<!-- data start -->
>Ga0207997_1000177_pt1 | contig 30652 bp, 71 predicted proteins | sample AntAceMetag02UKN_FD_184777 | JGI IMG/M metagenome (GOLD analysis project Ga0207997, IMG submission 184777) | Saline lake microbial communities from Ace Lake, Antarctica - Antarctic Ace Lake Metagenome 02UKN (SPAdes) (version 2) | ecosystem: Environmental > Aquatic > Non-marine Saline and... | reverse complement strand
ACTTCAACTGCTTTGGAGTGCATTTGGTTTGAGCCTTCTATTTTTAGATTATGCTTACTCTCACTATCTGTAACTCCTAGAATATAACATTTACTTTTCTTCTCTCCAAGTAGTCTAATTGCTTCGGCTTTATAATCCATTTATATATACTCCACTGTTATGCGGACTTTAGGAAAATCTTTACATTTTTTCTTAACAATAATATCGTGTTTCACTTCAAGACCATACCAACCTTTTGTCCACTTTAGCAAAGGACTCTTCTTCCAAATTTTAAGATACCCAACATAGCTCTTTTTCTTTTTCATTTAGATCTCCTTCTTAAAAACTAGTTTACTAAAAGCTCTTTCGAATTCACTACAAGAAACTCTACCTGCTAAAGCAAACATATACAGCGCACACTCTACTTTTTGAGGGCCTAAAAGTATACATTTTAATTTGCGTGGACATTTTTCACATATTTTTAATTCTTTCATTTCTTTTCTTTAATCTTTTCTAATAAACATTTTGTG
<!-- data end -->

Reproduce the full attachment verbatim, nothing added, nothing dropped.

>Ga0207997_1000177_pt1 | contig 30652 bp, 71 predicted proteins | sample AntAceMetag02UKN_FD_184777 | JGI IMG/M metagenome (GOLD analysis project Ga0207997, IMG submission 184777) | Saline lake microbial communities from Ace Lake, Antarctica - Antarctic Ace Lake Metagenome 02UKN (SPAdes) (version 2) | ecosystem: Environmental > Aquatic > Non-marine Saline and... | reverse complement strand
ACTTCAACTGCTTTGGAGTGCATTTGGTTTGAGCCTTCTATTTTTAGATTATGCTTACTCTCACTATCTGTAACTCCTAGAATATAACATTTACTTTTCTTCTCTCCAAGTAGTCTAATTGCTTCGGCTTTATAATCCATTTATATATACTCCACTGTTATGCGGACTTTAGGAAAATCTTTACATTTTTTCTTAACAATAATATCGTGTTTCACTTCAAGACCATACCAACCTTTTGTCCACTTTAGCAAAGGACTCTTCTTCCAAATTTTAAGATACCCAACATAGCTCTTTTTCTTTTTCATTTAGATCTCCTTCTTAAAAACTAGTTTACTAAAAGCTCTTTCGAATTCACTACAAGAAACTCTACCTGCTAAAGCAAACATATACAGCGCACACTCTACTTTTTGAGGGCCTAAAAGTATACATTTTAATTTGCGTGGACATTTTTCACATATTTTTAATTCTTTCATTTCTTTTCTTTAATCTTTTCTAATAAACATTTTGTG